A Scotsman with a stutter listed "F-F-F-F-Ferry, Paul Young, U2 and the Who" as his reasons for traveling all the way to Wembley. "I just want to see everybody," said another, "so I'll be able to namedrop in conversations, you know. Bowie? Oh I've seen him live. The Who? I've seen them live! Status Quo? Queen, Elton John? I hate to bore you, but I've seen them live too! Nobody will be able to hit with that 'I was at Woodstock' line again. I was at Live Aid, man."

Paul Young's band did more stirring sing-a-song work and thankfully there were no vocal problems as another MILLION DOLLAR DUO brought the house down, Young dueting with Alison Moyet, a marriage made somewhere close to pop heaven and with a kiss on the cheek. Matchmaker Geldof made an appearance at the end of their set to welcome America to the proceedings.

Bryan Adams came live but not very loud on the video from Philadelphia as in the thick of the crowd U2 flags were appearing. There were banners for that day from "Nik Kershaw" to "Hello, Grimsby," but there were more for U2 than anyone else. Perhaps U2 just have a flag-waving audience, for they inspired the loudest welcome since Quo as they launched into "Sunday Bloody Sunday."

Bono, as ever, connected with the audience, leaping down an embankment to pull a girl from the crowd during an extended version of "Bad" that swept into "Ruby Tuesday," "Sympathy for the Devil," "Walk on the Wild Side" and all of rock 'n' roll. There was something strangely manic and disturbing about the performance but, more than any other of the day, it transcended crowd pleasing while succeeding in utterly pleasing the crowd. "I w-wish they'd played m-m-m-more songs," said the stuttering Scotsman. Well, you can't keep everyone happy.

The Beach Boys, on video from America, were the first band to break down the boundary of distance, inspiring the Wembley audience to sing and dance and applaud as if they were on the stage in front of them in two parts of the world crowds sang "Good Vibrations" -- a hippy dream come true through the wonders of technology.

Dire Straits, with Sting on backing vocals, kept the stadium rolling. The crowd, since Ferry, had been getting louder and more agitated as star was heaped upon star and the compound excitement of the day mounted, and the appearance of vast arrays of invisible guitars, their players whining along to "Sultans Of Swing" added considerably to the pandemonium. But all hell broke loose for Queen, who contributed the most brilliantly constructed greatest hits set of the day, 20 minutes into which they packed "Bohemian Rhapsody," (cleverly cutting away before the complex vocal harmonies), "Radio Ga Ga" (inspiring the ranks at the front to behave like extras in the video), "Hammer to Fall," ''Crazy Little Thing Called Love," "We Will Rock You" and "We Are the Champions" -- jerrybuilt crowd-pleasing anthems for every occasion.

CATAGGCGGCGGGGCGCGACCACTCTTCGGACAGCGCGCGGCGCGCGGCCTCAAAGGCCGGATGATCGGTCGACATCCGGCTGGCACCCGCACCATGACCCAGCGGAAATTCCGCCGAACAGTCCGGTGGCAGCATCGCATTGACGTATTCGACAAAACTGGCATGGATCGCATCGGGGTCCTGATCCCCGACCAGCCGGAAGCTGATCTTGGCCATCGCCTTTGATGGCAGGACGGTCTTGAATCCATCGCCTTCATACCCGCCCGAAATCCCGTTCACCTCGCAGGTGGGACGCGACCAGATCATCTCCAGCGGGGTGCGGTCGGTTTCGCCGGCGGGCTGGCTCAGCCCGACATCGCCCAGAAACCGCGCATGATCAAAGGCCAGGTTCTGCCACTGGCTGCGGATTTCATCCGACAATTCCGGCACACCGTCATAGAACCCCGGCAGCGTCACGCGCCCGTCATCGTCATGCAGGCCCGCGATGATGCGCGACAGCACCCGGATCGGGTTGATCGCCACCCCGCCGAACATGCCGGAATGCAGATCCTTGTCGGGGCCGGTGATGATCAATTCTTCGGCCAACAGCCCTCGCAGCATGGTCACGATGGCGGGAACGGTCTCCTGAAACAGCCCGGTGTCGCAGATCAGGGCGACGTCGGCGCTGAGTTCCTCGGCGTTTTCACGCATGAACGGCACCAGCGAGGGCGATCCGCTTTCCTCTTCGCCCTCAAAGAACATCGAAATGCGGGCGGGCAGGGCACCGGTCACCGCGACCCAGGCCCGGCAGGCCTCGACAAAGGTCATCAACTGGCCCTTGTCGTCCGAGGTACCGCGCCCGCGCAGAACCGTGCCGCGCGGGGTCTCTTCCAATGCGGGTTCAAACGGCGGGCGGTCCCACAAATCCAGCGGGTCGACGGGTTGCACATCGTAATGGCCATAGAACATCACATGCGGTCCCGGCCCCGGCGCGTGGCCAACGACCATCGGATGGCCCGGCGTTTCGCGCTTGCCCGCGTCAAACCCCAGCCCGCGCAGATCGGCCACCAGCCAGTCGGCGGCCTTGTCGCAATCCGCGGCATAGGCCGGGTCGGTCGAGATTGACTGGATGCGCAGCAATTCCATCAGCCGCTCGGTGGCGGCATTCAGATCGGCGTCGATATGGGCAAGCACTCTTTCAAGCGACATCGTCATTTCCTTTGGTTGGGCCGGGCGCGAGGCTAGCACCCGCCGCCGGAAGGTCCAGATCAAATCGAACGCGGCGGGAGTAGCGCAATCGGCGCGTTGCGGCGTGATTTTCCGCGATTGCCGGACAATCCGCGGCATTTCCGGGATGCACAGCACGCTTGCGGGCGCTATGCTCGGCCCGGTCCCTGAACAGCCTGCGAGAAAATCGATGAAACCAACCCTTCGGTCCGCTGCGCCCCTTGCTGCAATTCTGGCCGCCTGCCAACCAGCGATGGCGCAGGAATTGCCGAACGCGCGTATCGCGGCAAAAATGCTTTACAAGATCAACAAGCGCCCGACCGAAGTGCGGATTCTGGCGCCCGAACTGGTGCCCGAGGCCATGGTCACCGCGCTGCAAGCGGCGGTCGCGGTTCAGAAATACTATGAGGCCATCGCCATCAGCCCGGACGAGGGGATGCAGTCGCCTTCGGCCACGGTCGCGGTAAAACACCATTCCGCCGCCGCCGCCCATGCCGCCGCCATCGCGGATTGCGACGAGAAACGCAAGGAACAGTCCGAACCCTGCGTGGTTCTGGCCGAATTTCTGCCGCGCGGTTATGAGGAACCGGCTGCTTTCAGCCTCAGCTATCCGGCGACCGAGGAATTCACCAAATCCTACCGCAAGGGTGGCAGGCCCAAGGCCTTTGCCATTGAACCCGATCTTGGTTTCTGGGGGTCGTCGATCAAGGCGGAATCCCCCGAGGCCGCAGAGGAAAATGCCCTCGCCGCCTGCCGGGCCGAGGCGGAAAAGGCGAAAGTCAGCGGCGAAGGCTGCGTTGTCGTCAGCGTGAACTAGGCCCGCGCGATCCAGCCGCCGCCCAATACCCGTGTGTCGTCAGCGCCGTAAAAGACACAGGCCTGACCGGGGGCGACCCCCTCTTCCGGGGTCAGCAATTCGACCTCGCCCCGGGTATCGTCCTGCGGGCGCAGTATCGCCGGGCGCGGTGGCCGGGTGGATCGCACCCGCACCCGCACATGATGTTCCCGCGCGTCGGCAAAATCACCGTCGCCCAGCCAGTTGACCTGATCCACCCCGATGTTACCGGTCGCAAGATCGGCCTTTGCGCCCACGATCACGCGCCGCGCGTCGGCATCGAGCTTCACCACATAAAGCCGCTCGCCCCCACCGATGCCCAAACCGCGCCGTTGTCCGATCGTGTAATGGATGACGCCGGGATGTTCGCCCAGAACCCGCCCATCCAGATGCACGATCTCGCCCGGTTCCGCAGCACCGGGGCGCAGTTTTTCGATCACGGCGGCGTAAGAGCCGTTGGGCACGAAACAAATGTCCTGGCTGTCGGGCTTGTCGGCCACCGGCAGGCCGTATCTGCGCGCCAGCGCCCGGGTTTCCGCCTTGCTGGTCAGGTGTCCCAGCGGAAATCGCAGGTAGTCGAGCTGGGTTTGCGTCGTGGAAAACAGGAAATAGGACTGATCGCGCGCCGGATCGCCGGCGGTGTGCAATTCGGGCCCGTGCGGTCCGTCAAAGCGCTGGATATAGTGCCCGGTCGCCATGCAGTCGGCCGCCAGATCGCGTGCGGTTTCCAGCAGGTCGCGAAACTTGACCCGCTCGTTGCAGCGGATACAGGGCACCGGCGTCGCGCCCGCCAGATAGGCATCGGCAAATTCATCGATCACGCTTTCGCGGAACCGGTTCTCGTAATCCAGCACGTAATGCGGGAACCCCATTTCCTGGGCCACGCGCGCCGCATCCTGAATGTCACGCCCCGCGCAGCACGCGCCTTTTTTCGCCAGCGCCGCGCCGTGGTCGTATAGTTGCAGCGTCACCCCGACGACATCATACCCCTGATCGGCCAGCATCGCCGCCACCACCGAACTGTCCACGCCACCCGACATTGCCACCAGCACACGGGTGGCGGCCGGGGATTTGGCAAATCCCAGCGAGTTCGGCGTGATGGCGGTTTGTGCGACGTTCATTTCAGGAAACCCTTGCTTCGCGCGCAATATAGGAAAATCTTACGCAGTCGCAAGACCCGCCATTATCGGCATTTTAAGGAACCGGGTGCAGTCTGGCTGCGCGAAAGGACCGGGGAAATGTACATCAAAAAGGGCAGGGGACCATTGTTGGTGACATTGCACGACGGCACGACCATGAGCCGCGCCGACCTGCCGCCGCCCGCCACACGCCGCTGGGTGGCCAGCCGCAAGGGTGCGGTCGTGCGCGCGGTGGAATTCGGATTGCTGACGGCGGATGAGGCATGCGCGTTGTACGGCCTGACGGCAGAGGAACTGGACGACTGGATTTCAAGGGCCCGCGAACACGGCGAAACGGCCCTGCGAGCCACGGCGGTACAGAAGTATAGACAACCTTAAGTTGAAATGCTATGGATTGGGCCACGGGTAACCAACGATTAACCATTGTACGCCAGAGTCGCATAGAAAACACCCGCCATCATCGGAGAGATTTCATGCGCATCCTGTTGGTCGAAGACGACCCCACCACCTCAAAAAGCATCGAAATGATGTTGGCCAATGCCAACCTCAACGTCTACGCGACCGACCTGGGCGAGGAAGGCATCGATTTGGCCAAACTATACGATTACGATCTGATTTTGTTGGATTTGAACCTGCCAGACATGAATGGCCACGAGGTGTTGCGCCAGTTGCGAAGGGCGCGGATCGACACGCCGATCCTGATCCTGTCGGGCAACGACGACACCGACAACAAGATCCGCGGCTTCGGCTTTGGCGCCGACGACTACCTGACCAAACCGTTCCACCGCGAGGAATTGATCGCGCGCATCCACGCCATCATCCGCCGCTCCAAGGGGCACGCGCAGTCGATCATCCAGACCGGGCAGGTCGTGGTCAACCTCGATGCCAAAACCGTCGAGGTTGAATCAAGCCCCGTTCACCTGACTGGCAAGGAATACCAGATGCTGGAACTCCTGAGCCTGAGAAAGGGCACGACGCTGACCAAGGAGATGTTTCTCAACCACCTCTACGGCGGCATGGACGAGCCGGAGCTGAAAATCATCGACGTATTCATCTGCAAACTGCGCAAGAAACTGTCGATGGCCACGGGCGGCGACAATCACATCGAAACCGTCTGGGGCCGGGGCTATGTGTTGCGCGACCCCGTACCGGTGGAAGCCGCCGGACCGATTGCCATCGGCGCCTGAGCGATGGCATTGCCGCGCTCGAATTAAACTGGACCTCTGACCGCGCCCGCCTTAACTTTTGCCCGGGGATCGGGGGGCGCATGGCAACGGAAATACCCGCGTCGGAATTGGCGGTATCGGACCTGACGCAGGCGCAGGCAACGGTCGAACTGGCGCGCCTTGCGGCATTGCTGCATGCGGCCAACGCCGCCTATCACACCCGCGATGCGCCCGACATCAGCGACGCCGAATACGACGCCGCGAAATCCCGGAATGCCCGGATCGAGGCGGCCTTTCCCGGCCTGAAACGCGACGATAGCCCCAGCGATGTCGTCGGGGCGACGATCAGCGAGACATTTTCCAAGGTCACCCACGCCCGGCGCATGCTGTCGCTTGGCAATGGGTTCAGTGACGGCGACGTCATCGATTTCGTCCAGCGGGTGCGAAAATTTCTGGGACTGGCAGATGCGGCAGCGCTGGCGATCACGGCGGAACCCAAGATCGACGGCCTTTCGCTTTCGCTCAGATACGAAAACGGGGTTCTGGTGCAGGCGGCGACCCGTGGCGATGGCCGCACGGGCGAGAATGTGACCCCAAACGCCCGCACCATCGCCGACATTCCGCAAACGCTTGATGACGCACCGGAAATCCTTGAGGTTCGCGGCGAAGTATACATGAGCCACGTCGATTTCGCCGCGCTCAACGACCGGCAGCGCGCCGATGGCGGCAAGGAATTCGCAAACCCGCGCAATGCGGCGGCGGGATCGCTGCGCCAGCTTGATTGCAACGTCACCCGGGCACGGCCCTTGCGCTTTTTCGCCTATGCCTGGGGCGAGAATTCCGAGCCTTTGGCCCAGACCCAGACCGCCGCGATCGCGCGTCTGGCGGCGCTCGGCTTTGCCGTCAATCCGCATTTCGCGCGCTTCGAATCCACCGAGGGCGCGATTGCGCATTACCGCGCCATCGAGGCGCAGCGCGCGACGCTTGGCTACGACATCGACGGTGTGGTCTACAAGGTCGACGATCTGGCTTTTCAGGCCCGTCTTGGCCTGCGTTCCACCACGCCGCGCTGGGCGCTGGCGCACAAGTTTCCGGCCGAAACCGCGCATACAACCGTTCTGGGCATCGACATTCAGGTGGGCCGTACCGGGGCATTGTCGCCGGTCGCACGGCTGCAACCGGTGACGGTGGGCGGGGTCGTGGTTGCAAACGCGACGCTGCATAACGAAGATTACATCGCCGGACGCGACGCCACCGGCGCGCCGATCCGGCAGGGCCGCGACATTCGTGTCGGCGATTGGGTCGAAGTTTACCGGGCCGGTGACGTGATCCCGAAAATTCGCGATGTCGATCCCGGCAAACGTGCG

The band's sound was crystal clear and Mercury led the crowd like a true showman...I may sound like the converted here, but I saw punks dancing and applauding those hoary old pomp-rockers.

Queen even outdid everyone in the programme, tastefully printing the words "Is This the World We Created" where other bands had badly written biogs filled with the kind of extravagant claims that seemed out of place in the name of charity. The ads in the programme were another testing ground of sensitivity and cleverness. While some simply sold their products -- cigarettes, make-up, stereos, clothes - presented colourfully and a little appallingly after horrifying photos from Ethiopia, many wisely and tastefully pushed the theme rather than themselves. "Please think of the people for whom one hour seems an eternity," said Seiko. Ford Trucks had a cartoon of a packed family transit van on one page under the line "Suffer Little Children," while the page opposite stated "But Don't Let the Children Suffer" and elsewhere an otherwise blank page simply bore the line, "this space has been donated by Imperial Tobacco Limited."

Two other old Queens of Rock, Jagger and Bowie made an appearance on the video screen, singing "Dancing in the Streets". They were cheered but not as loudly as the arrival on stage of the real thing -- David Bowie, immaculate in a suit, surrounded by backing singer beauties and a stunning band, playing "Rebel Rebel."